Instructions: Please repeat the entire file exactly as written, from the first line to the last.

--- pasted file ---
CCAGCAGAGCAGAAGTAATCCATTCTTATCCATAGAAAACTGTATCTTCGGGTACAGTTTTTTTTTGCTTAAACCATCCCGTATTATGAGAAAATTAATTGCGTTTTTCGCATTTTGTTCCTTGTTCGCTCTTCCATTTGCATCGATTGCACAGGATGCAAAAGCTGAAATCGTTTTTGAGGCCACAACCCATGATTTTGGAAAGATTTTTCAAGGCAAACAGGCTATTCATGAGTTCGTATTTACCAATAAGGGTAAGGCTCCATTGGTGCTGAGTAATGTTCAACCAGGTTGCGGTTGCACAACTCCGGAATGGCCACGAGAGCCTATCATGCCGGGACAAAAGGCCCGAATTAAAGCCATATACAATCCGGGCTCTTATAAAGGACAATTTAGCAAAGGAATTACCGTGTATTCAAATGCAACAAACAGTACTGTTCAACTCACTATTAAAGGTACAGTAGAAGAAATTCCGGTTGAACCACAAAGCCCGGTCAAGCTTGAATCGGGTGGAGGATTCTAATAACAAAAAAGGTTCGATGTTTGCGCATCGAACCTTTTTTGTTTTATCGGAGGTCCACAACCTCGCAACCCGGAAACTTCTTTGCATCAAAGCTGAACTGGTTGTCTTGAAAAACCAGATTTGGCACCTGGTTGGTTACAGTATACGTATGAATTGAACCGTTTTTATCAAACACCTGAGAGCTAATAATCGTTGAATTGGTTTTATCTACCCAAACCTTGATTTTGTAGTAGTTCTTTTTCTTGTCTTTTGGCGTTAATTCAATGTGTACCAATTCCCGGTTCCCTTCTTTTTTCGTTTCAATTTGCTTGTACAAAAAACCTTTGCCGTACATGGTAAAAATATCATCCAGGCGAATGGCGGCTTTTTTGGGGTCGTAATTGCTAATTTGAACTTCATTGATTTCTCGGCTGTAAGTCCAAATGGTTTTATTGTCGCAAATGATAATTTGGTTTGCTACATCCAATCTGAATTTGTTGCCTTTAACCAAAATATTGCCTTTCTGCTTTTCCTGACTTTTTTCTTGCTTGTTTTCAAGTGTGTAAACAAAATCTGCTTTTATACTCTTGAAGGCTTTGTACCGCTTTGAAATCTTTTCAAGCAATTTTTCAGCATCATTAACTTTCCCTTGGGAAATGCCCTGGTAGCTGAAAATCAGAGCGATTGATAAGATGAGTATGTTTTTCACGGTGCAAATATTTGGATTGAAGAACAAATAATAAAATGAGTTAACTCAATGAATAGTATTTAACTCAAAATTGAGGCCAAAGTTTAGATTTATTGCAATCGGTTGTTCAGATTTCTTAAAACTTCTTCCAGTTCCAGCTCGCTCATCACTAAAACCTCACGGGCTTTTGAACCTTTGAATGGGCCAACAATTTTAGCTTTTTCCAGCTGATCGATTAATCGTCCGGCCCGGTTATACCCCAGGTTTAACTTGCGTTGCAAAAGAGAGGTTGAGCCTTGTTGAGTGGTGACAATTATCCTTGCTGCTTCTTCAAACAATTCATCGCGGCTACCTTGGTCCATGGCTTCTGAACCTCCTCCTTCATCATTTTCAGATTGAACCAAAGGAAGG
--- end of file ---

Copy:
CCAGCAGAGCAGAAGTAATCCATTCTTATCCATAGAAAACTGTATCTTCGGGTACAGTTTTTTTTTGCTTAAACCATCCCGTATTATGAGAAAATTAATTGCGTTTTTCGCATTTTGTTCCTTGTTCGCTCTTCCATTTGCATCGATTGCACAGGATGCAAAAGCTGAAATCGTTTTTGAGGCCACAACCCATGATTTTGGAAAGATTTTTCAAGGCAAACAGGCTATTCATGAGTTCGTATTTACCAATAAGGGTAAGGCTCCATTGGTGCTGAGTAATGTTCAACCAGGTTGCGGTTGCACAACTCCGGAATGGCCACGAGAGCCTATCATGCCGGGACAAAAGGCCCGAATTAAAGCCATATACAATCCGGGCTCTTATAAAGGACAATTTAGCAAAGGAATTACCGTGTATTCAAATGCAACAAACAGTACTGTTCAACTCACTATTAAAGGTACAGTAGAAGAAATTCCGGTTGAACCACAAAGCCCGGTCAAGCTTGAATCGGGTGGAGGATTCTAATAACAAAAAAGGTTCGATGTTTGCGCATCGAACCTTTTTTGTTTTATCGGAGGTCCACAACCTCGCAACCCGGAAACTTCTTTGCATCAAAGCTGAACTGGTTGTCTTGAAAAACCAGATTTGGCACCTGGTTGGTTACAGTATACGTATGAATTGAACCGTTTTTATCAAACACCTGAGAGCTAATAATCGTTGAATTGGTTTTATCTACCCAAACCTTGATTTTGTAGTAGTTCTTTTTCTTGTCTTTTGGCGTTAATTCAATGTGTACCAATTCCCGGTTCCCTTCTTTTTTCGTTTCAATTTGCTTGTACAAAAAACCTTTGCCGTACATGGTAAAAATATCATCCAGGCGAATGGCGGCTTTTTTGGGGTCGTAATTGCTAATTTGAACTTCATTGATTTCTCGGCTGTAAGTCCAAATGGTTTTATTGTCGCAAATGATAATTTGGTTTGCTACATCCAATCTGAATTTGTTGCCTTTAACCAAAATATTGCCTTTCTGCTTTTCCTGACTTTTTTCTTGCTTGTTTTCAAGTGTGTAAACAAAATCTGCTTTTATACTCTTGAAGGCTTTGTACCGCTTTGAAATCTTTTCAAGCAATTTTTCAGCATCATTAACTTTCCCTTGGGAAATGCCCTGGTAGCTGAAAATCAGAGCGATTGATAAGATGAGTATGTTTTTCACGGTGCAAATATTTGGATTGAAGAACAAATAATAAAATGAGTTAACTCAATGAATAGTATTTAACTCAAAATTGAGGCCAAAGTTTAGATTTATTGCAATCGGTTGTTCAGATTTCTTAAAACTTCTTCCAGTTCCAGCTCGCTCATCACTAAAACCTCACGGGCTTTTGAACCTTTGAATGGGCCAACAATTTTAGCTTTTTCCAGCTGATCGATTAATCGTCCGGCCCGGTTATACCCCAGGTTTAACTTGCGTTGCAAAAGAGAGGTTGAGCCTTGTTGAGTGGTGACAATTATCCTTGCTGCTTCTTCAAACAATTCATCGCGGCTACCTTGGTCCATGGCTTCTGAACCTCCTCCTTCATCATTTTCAGATTGAACCAAAGGAAGG